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Embed code for: PMI AK Presentation_Neil Murray_September 2015
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Know Your Customer's Customer
stakeholder management and communication
Presented by: Neil Murray, pmp
PMI Alaska chapter, September 9, 2015
A little bit about me
Neil Murray, PMP (hey, that’s me!)
Graduated in 2006 from Texas A&M University – B.S. in Engineering Technology
Nine years experience in Oil and Gas project management – mostly upstream and pipelines
Project Manager with aeSolutions from Aug 2010 – Aug 2015, now pursuing new, exciting opportunities (astronaut, professional golfer, trapeze artist, etc.)
Specialized in Risk Management and Process Safety Lifecycle projects
First “Project Manager” at aeSolutions and helped develop their methodologies and grow a PM culture
Helped grow and establish an "Operations and Maintenance" line of business
A little bit about this presentation
Case studies and lessons learned from a consultant’s point of view
"Small fish in a big pond"
Working with EPCs, owner companies, other contractors, procurement, etc.
Key question: Who is your customer, and who is their customer? And how do you manage them?
Don’t be shy, ask questions!
What is a stakeholder and what do they want?
What is a stakeholder?
"An individual, group, or organization who may affect, be affected by, or perceive itself to be affected by a decision, activity, or outcome of a project."
PMBOK 5th edition
My favorite: “A person, group, or authority who is involved in or may be affected by project activities and who could act against the project if their needs are not considered.” (Wideman, 2002)
Stakeholder influence can change over the course of a project
A key source of conflict, but also a key ally
Don't forget that your team members are stakeholders, too!
Project and Stakeholder Relationship
PMI's definition of the relationship between the project and the project stakeholders
PMBOK 5th Edition, 2013, pg. 31
Real world example of project/stakeholder relationships
It's all about TRUST
There are different kinds of trust
Analysis will help determine your management strategies
Strategies are constantly analyzed and updated
The 4 kinds of trust
Fragile, one violation can erode the relationship
Based on the other party's role and what you expect of them
often because there is limited time to develop a relationship with the other party
Based on your knowledge of and experience with the other party
Thickest form of trust
Based on an emotional connection; each party understands the other
Planning your strategy
Stakeholder identification happens throughout the project
Early identification and planning are critical, but usually imperfect and tough to do
Distinguish between internal/external and positive/negative stakeholders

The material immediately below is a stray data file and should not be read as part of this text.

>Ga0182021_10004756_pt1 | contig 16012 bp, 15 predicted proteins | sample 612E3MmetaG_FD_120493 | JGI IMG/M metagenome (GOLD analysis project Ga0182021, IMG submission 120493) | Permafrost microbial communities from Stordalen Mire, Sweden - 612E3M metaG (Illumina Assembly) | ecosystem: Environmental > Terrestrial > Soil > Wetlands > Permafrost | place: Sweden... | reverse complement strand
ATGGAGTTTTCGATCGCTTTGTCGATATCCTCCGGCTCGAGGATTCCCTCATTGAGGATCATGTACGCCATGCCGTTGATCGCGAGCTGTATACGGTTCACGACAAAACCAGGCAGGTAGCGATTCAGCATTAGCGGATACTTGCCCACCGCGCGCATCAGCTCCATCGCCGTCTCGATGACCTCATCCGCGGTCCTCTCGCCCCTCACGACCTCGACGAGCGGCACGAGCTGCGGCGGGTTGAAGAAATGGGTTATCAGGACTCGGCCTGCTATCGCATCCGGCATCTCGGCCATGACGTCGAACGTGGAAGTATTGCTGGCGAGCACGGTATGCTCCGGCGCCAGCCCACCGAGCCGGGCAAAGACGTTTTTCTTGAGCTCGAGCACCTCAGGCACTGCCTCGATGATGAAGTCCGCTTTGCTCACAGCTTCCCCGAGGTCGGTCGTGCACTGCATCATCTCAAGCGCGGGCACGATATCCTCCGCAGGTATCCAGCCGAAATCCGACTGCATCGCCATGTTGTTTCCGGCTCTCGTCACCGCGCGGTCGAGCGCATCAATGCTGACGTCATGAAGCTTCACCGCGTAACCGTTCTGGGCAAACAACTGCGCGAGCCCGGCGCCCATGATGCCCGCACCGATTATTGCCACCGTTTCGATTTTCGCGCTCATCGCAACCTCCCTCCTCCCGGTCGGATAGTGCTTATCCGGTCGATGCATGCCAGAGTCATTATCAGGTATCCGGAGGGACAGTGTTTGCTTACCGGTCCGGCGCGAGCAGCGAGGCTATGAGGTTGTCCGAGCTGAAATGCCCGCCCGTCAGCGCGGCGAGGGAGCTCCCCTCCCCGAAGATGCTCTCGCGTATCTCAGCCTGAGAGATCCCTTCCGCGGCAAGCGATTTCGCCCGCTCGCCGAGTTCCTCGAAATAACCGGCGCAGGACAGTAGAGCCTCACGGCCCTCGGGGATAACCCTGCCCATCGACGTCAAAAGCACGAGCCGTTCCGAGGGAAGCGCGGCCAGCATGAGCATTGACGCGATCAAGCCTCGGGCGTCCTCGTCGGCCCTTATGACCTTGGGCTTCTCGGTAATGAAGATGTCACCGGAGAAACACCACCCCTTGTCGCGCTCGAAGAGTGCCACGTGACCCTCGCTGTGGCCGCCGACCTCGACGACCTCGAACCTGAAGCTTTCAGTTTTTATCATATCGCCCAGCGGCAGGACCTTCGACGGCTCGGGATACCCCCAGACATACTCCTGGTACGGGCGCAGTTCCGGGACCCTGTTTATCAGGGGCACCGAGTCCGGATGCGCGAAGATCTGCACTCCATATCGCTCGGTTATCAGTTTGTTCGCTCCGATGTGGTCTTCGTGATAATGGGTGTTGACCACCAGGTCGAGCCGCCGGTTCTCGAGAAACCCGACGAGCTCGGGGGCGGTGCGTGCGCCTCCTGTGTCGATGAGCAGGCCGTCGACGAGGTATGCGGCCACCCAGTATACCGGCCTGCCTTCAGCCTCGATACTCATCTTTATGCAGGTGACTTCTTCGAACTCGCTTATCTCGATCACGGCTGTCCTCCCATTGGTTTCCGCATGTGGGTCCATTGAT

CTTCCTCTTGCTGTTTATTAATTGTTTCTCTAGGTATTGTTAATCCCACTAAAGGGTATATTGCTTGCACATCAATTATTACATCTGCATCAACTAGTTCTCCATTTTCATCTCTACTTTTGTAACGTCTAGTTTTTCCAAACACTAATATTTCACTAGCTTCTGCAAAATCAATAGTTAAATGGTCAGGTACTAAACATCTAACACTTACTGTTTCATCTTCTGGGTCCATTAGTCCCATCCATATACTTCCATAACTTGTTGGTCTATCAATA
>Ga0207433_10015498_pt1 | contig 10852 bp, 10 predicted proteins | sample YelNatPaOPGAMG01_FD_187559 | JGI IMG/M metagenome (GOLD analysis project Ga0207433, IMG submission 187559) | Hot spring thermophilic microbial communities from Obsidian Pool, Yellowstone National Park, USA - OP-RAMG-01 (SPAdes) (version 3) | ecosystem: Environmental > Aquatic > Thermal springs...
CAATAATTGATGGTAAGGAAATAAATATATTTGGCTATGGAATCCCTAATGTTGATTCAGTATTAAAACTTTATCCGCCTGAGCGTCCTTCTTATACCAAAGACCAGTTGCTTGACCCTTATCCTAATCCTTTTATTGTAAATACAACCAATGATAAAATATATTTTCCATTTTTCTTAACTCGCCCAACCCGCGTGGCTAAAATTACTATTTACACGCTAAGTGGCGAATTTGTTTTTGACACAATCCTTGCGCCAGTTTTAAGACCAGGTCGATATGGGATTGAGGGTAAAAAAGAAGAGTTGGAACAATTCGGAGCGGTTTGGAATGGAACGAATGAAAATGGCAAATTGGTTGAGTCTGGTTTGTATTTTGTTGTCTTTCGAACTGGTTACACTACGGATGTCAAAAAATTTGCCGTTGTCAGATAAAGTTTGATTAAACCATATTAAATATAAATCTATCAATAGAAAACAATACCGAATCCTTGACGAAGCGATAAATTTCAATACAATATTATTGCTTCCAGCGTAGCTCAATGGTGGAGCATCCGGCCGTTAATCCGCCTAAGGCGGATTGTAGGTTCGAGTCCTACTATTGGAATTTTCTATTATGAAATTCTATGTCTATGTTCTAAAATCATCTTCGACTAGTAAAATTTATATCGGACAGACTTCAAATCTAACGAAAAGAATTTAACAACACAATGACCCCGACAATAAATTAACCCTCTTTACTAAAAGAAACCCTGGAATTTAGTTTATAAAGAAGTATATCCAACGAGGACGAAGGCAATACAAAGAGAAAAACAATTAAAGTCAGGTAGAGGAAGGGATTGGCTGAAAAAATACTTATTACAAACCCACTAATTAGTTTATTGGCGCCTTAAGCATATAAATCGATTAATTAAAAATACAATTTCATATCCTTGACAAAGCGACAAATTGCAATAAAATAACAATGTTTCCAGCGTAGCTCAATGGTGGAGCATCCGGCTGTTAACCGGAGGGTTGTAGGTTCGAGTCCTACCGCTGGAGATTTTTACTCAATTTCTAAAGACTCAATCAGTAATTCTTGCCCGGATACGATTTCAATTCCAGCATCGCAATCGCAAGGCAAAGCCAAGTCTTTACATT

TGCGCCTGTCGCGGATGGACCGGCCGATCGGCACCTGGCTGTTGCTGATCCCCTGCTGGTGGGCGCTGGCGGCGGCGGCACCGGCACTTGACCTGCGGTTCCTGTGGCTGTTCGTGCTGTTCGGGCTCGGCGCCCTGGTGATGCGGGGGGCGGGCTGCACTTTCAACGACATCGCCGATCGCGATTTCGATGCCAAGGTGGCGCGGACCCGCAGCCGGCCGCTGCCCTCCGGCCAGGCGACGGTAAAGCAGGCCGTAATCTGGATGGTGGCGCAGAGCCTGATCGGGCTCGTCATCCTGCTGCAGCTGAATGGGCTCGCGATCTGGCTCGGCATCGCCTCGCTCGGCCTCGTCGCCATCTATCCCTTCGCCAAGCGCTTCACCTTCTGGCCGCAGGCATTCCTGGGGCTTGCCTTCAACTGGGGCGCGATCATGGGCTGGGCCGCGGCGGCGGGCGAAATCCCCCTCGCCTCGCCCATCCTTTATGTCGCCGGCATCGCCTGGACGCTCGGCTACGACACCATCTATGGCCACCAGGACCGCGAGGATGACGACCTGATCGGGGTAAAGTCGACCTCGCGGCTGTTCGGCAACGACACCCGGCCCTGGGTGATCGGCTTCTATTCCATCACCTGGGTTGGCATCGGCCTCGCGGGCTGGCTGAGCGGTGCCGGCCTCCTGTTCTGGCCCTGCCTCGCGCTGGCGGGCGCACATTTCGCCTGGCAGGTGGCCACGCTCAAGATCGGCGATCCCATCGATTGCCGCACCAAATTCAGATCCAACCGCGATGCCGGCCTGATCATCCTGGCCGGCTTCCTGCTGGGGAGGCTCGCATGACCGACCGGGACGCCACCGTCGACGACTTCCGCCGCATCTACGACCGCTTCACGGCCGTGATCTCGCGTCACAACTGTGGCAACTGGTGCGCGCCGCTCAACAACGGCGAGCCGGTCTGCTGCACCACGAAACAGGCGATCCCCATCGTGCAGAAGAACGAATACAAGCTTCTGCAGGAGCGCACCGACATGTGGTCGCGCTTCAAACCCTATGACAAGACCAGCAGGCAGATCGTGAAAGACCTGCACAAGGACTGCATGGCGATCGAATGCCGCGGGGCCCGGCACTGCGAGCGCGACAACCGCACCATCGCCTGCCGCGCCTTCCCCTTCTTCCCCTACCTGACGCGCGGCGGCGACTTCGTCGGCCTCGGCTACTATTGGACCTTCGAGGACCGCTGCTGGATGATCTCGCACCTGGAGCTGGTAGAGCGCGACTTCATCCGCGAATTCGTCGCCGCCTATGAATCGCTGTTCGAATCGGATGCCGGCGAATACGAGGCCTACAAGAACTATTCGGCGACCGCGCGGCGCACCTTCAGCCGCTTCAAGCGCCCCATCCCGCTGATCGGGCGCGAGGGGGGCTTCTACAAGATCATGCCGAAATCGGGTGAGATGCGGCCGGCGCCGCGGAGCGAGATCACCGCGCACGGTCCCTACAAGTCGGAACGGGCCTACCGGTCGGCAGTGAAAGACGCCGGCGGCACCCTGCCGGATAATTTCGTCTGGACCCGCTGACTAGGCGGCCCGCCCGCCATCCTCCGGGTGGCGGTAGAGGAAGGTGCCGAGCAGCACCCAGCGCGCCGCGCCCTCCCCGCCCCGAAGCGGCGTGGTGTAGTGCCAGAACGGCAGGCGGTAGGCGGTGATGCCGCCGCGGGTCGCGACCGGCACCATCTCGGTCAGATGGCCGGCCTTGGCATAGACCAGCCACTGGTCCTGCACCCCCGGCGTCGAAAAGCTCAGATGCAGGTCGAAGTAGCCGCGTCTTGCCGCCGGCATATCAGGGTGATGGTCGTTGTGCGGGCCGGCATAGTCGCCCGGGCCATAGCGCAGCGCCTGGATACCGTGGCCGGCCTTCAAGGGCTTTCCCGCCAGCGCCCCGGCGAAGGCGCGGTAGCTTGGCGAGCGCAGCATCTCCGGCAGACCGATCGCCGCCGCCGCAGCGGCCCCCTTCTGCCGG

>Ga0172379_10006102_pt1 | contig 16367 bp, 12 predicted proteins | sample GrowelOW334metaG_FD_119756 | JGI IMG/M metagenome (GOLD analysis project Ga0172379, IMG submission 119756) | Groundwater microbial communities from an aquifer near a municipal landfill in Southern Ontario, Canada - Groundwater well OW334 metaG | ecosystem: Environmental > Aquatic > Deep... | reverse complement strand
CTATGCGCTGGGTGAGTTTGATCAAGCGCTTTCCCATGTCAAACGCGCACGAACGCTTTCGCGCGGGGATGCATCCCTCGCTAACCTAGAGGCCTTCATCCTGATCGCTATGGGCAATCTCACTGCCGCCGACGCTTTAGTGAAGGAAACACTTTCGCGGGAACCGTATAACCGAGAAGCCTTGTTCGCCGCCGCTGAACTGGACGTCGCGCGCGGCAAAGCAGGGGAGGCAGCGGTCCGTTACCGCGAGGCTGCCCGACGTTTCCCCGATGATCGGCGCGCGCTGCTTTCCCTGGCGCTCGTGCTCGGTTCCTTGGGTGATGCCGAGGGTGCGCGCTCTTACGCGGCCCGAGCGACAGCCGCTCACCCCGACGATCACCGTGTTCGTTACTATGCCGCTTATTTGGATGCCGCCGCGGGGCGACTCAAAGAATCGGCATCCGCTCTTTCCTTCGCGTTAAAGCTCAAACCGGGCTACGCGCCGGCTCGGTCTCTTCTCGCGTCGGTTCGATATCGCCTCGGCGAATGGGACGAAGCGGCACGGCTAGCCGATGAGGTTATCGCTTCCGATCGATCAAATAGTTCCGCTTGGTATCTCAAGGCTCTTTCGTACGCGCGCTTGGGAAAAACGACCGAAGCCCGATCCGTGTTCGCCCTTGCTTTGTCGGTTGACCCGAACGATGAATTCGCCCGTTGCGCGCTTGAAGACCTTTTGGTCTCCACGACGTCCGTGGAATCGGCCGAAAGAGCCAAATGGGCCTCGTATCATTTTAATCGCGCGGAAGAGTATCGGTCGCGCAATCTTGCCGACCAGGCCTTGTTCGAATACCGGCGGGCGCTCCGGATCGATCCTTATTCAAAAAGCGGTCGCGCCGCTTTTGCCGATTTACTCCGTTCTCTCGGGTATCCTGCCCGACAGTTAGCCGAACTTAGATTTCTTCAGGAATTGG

Basic idea is to influence stakeholders to ensure project success
Plan, plan, and plan some more
Categorize your relationship with the stakeholder early in the project
Focus on stakeholders with high harm or high help potential
Collaboration and Involvement
Critical to project success:
Contribution from stakeholders with high help potential
Mitigation of stakeholders with high harm potential
Stakeholder management strategies
Planning is great, but now what?
Keep your eyes peeled for changes!
Key element of project risk management (risk management never stops)
Focus on creating a “win-win”
Gain alignment with all stakeholders (not always possible)
Kick off meeting
Well defined work-flow (swim lane diagram, etc.) and work boundaries
Formalize reporting guidelines
Project kick off meeting
Preparation is key!
Make sure everyone’s expectations are set appropriately and define the key assumptions
Establish the communication plan and reporting schedule
Define the key success factors
Review and sign off on the project plan, including a RACI and integrated schedule
Well defined work-flow
I like using a “swim lane” diagram
Clearly illustrate responsibilities of and dependencies between each functional area
Who is doing what, to whom, and when
Not just a network diagram of the project schedule
Effectively communicate on a high level to all stakeholders
Also useful as a “sales” tool to help get a project sanctioned and funded
Example swim lane diagram
What kind of communication structure is needed?
Formal reporting meetings on a set schedule
Minimal interaction outside of formal channels
Informal reporting across all levels of the project organization
Initiate meetings when needed, don’t wait for the formal scheduled meetings
Combination of the above
Whatever it is, it needs to be documented in the communication plan
When formal meetings are held, who to involve in informal meetings, who takes/issues meeting notes, decision register, etc.
Formal reporting meetings
Create a project-wide actions/issues list
Give a short update to the sponsor or client PM
Don’t shy away from problems and challenges
Review issues and risks
Issues are items for management attention (should be monitored or acted upon immediately)
Action items are used to track/manage items that may not appear in the project plans
Don’t assign these blindly; ensure everyone knows what is assigned to whom
Are actions assigned to the right people who can actually get it done?
It’s all about trust
Identification and planning never stops
Have a strategy
Communicate, communicate, communicate
Any additional questions or feedback? Let me know:
Stakeholder Management Strategies and Practices During a Project Course
Pernille Eskerod, University of Southern Denmark, Denmark and Anne Live Vaagaasar, BI Norwegian Business School, Norway
Pedro Serrador, MBA, PMP, Peng
Savage, G. T., Nix, T. W., Whithead, C. J., & Blair, J. D. (1991). Strategies for assessing and managing organizational stakeholders. Academy of Management Executives, 5(2), 61–75
Clearly illustrate responsibilities of and dependencies between each fun